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This article originally appeared in Forbes Magazine.

Fiascos like Michael Phelps' pot-smoking may play badly in the U.S., but they're much worse news across the Pacific.

A-Roid. Michael Phelps. Chris Brown. In just the last week, celebrity bad behavior has rippled down Madison Avenue as brands that spent millions on celebrity endorsements found their images tarnished. Kellogg (K) quickly dropped Phelps, and Wrigley has suspended all ad campaigns with Brown, having expected the R&B singer to chew Doublemint, not his girlfriend Rihanna, as rumors say he did. Those embarrassments hurt in the U.S., but they're even worse in China.

The pitfalls of celebrity marketing become apparent anywhere very quickly. In today's borderless world of the Internet and YouTube, any celebrity misstep is captured for posterity, and any brand that is truly global needs to think globally about this problem. Consumers outside of the U.S. are often far less forgiving of poor behavior. At a time when consumers are cutting back and brands need to stretch their marketing dollars farther than ever, the risks in celebrities may mean that marketing money should be spent elsewhere.

The Michael Phelps pot fiasco may blow over in the U.S., where attitudes about marijuana are comparatively relaxed, and where we now have a president who admits to having used cocaine. But brands like Omega and Visa (V) that support Phelps are finding their image in China truly damaged, because attitudes towards drug use are much more conservative there than in the U.S. As one 34-year-old Beijing woman said, "I've lost all respect for Phelps, even though he's a great athlete."

Identifying with James Bond works for Omega watches, no matter whether Bond is Pierce Brosnan or Daniel Craig. That's because the Bond image is carefully cultivated around a fictional persona. Identifying with a 23-year-old who parties too much is hardly as dependable.

In China Christian Dior got hit harder than any of Phelps' brands when its celebrity endorser, Sharon Stone, made cruel remarks about the millions of victims of the Sichuan earthquake last year, saying they deserved what they got because of China's treatment of the Dalai Lama. Her remarks sparked immediate protests, and Dior suffered a major setback in one of the world's strongest-growing cosmetics markets.

Of course, celebrity endorsements do work sometimes, for instance for Nike (NKE) with Michael Jordan and Tiger Woods. Those relationships work because they make sense. People wear Air Jordans because they think they'll help them play basketball just a little bit like Mike. People use Nike golf gear to hit that ball a little bit straighter and farther, a little more like Tiger does.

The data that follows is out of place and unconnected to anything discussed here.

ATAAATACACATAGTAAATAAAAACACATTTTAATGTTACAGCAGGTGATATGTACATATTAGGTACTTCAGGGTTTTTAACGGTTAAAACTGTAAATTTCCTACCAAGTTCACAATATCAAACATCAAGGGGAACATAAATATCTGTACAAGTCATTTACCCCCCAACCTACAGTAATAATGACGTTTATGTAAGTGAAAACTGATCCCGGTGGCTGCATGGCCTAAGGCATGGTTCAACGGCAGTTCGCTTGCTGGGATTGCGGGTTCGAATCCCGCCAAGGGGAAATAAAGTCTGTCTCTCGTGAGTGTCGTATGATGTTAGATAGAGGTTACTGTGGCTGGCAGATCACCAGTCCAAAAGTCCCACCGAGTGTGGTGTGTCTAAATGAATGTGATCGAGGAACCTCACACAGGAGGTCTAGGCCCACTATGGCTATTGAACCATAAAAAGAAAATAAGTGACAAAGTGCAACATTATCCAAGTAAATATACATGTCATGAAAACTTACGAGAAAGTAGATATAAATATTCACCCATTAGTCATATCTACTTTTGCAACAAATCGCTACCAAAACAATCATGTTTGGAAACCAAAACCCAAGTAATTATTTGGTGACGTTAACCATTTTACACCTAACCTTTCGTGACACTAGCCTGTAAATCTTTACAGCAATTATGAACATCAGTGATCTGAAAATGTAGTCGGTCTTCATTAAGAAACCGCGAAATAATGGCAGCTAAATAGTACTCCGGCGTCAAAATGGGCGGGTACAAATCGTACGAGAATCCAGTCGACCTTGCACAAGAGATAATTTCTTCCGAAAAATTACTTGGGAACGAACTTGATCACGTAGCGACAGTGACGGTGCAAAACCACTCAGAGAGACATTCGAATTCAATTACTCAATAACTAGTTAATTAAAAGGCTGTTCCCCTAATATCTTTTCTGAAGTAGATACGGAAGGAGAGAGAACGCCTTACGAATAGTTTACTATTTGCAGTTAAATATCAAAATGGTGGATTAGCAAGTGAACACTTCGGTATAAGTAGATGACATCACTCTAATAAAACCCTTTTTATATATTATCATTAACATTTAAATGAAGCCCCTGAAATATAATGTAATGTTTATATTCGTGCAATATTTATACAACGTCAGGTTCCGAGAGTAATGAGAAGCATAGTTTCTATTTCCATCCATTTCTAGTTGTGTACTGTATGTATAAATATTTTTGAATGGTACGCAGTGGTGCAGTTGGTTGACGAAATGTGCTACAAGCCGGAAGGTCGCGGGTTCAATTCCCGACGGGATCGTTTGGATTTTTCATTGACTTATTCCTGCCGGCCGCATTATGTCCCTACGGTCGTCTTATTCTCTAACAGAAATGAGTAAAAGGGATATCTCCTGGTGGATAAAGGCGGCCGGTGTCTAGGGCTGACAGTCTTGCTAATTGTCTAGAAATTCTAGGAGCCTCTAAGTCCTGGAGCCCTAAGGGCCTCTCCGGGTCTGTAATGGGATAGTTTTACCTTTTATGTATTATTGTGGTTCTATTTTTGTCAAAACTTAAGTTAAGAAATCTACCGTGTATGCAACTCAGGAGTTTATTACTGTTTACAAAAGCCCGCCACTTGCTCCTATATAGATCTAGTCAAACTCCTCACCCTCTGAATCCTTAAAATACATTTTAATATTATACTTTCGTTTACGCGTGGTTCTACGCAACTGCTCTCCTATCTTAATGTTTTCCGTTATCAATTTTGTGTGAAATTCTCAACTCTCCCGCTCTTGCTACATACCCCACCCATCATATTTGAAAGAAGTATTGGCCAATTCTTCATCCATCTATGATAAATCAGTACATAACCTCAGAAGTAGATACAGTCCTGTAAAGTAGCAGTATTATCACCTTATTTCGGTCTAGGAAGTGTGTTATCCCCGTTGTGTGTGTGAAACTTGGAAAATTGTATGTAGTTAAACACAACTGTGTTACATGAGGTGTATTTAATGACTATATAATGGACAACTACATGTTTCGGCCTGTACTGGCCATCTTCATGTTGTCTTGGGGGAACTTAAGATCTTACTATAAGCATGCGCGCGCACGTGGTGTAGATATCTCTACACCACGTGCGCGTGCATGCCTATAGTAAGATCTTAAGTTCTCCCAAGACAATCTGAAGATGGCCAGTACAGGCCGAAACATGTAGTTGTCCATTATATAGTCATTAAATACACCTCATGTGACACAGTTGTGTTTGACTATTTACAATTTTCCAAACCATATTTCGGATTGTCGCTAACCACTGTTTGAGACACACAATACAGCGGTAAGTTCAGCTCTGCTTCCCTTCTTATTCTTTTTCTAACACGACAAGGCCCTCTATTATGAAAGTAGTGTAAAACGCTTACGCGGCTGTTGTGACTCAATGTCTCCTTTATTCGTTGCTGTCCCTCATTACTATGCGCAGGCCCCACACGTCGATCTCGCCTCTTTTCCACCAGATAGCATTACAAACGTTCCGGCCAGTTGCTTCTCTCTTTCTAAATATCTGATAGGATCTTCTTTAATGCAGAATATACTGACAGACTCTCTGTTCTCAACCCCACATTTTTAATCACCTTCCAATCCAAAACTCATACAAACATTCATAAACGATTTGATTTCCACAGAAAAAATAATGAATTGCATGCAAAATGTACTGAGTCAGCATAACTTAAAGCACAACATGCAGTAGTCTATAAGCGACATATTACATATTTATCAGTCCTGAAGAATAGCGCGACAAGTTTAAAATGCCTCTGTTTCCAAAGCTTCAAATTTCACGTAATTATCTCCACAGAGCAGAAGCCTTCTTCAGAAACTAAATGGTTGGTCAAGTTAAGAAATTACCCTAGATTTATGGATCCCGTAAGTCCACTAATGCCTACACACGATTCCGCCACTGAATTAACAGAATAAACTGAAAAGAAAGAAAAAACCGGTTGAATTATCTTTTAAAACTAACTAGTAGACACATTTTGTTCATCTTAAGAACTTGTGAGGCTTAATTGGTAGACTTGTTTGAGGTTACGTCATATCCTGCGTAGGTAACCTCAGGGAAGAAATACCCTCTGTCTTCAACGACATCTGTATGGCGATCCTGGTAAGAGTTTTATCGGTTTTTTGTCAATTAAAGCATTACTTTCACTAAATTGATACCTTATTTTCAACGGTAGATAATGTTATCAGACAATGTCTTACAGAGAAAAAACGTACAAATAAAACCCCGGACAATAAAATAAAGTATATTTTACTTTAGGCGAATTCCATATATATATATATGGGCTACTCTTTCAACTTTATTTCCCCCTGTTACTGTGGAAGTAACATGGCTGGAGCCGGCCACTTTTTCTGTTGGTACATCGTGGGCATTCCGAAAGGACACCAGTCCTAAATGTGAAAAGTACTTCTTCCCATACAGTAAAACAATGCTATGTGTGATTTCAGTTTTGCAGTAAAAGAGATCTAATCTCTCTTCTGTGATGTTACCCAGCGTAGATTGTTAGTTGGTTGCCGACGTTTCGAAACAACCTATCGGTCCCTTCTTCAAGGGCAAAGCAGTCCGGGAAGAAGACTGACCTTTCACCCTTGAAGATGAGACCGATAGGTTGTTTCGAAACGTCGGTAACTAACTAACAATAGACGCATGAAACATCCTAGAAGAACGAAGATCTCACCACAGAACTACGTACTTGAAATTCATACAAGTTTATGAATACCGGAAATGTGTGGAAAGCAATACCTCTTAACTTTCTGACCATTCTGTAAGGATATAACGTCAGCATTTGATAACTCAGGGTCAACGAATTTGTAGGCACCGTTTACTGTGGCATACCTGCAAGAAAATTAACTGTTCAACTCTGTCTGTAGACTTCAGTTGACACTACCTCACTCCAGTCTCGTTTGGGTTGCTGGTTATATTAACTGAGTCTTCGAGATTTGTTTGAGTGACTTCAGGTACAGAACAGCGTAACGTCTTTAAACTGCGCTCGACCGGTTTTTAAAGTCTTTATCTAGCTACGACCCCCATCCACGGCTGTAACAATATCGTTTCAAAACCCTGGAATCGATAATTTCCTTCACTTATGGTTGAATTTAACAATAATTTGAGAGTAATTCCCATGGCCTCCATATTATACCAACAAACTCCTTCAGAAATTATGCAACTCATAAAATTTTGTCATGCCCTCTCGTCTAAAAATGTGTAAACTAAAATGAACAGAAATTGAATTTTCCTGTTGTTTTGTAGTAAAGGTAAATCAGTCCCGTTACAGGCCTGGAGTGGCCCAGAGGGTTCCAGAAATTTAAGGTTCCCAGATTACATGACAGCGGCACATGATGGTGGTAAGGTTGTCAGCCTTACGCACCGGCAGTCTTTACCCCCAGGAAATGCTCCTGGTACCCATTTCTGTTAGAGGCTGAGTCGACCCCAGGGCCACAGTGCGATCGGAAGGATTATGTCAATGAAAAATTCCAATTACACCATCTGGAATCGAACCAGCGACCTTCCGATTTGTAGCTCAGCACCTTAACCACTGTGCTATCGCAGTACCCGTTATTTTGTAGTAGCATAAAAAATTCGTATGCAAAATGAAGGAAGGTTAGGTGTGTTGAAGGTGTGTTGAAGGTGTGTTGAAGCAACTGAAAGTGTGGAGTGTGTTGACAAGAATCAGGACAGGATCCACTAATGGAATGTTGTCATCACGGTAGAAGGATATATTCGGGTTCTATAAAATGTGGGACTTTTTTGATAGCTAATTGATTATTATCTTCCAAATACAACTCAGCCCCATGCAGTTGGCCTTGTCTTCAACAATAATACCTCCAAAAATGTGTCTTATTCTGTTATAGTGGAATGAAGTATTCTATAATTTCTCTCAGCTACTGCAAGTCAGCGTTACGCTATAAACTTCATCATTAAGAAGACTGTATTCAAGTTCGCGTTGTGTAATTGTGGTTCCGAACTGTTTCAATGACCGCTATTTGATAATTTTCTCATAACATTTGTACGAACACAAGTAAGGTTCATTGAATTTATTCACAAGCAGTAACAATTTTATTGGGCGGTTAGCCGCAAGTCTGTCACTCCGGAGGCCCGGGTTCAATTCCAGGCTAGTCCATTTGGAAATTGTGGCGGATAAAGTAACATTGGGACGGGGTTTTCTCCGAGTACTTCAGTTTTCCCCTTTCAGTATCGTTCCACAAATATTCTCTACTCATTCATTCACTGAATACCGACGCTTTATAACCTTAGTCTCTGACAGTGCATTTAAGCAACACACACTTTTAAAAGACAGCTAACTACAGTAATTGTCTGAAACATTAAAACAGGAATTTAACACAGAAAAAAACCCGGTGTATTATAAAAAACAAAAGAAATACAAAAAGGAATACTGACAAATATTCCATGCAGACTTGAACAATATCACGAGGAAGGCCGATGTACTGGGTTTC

In contrast Tiger's endorsement of Buick doesn't work in China, because Chinese consumers have trouble believing that he would ever really drive such a car. I've heard consumers say they picture him behind the wheel of a Bentley or a BMW, but certainly not a Buick. It's too downscale.

Liu Xiang, China's star hurdler, is perhaps the country's most visible celebrity, and brands such as Nike, Visa, Cadillac and the Chinese milk producer Yili have jumped at the chance to have him endorse their products. But for all his star power, does his endorsement work? My firm, the China Market Research Group, conducted interviews with several hundred consumers in six cities and found that Chinese consumers were confused about what brands Liu Xiang actually represented.

Nike was a lock, since people could make the connection between a star athlete and Nike products, but Visa, Cadillac and Yili, among others had single- and low-double-digit recognition rates as brands Liu Xiang represented. Furthermore, fewer than 20% said that an endorsement by Liu Xiang would make them buy products from any of the companies except Nike.

To make matters worse, an injury to his ankle caused Liu Xiang to back out of last year's Beijing Olympics entirely, after reaching the starting line in his opening heat. That gave his sponsors, as well as China in general, real heartache. Too much money had been spent on an athlete who competes on the world stage only once every four years. Liu Xiang had done nothing wrong, but his sponsors earned very little return on a very large investment.

It is surprising that brands still rely so heavily on celebrity endorsements, considering the risks involved. For every Michael Jordan or Tiger Woods, there are 10 Michael Vicks (the dogfight-loving football player) or O.J. Simpsons, and ill-conceived remarks such as Sharon Stone's can quickly flush advertising dollars and years of brand positioning and equity down the drain. In markets like China, where brands are just starting to build emotional connections with consumers and trust with brands is low, the damage can be irreparable.

The inability of Chinese consumers to even identify who is endorsing what, as in Liu Xiang's case, or to care if they do know, calls the whole concept of celebrity endorsement into question. We have found that for most products, age groups and regions in China, in-store displays and digital marketing are far more effective at getting consumers to buy. Usually those in-store displays and promotions can be launched for the fraction of a cost of a celebrity contract. In this tough economic period, marketers should look for value, just as consumers do.

If your company insists on picking a celebrity, choose one who actually fits the brand, and consider how his or her actions will play not just in the U.S. but around the world.

Shaun Rein is the founder and managing director of the China Market Research Group, a strategic market intelligence firm focused on China.

Source: Celebrities and China: Marketing Hell